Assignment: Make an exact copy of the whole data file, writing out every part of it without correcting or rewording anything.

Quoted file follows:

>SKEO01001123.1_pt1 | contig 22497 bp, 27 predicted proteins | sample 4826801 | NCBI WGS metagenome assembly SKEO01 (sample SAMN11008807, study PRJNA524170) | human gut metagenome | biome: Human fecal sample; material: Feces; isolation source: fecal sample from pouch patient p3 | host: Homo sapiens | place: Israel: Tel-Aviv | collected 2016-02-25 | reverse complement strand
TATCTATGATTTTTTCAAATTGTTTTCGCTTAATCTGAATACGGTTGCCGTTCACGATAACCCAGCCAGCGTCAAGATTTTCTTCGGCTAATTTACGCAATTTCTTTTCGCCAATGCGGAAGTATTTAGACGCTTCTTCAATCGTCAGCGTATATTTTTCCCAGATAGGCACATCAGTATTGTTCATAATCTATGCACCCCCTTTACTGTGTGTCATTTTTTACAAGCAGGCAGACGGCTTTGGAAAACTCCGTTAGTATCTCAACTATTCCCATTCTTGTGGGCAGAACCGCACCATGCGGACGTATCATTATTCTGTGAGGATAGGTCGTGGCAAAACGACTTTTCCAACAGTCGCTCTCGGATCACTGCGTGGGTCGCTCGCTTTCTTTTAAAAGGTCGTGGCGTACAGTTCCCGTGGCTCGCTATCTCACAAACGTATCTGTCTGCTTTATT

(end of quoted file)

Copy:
>SKEO01001123.1_pt1 | contig 22497 bp, 27 predicted proteins | sample 4826801 | NCBI WGS metagenome assembly SKEO01 (sample SAMN11008807, study PRJNA524170) | human gut metagenome | biome: Human fecal sample; material: Feces; isolation source: fecal sample from pouch patient p3 | host: Homo sapiens | place: Israel: Tel-Aviv | collected 2016-02-25 | reverse complement strand
TATCTATGATTTTTTCAAATTGTTTTCGCTTAATCTGAATACGGTTGCCGTTCACGATAACCCAGCCAGCGTCAAGATTTTCTTCGGCTAATTTACGCAATTTCTTTTCGCCAATGCGGAAGTATTTAGACGCTTCTTCAATCGTCAGCGTATATTTTTCCCAGATAGGCACATCAGTATTGTTCATAATCTATGCACCCCCTTTACTGTGTGTCATTTTTTACAAGCAGGCAGACGGCTTTGGAAAACTCCGTTAGTATCTCAACTATTCCCATTCTTGTGGGCAGAACCGCACCATGCGGACGTATCATTATTCTGTGAGGATAGGTCGTGGCAAAACGACTTTTCCAACAGTCGCTCTCGGATCACTGCGTGGGTCGCTCGCTTTCTTTTAAAAGGTCGTGGCGTACAGTTCCCGTGGCTCGCTATCTCACAAACGTATCTGTCTGCTTTATT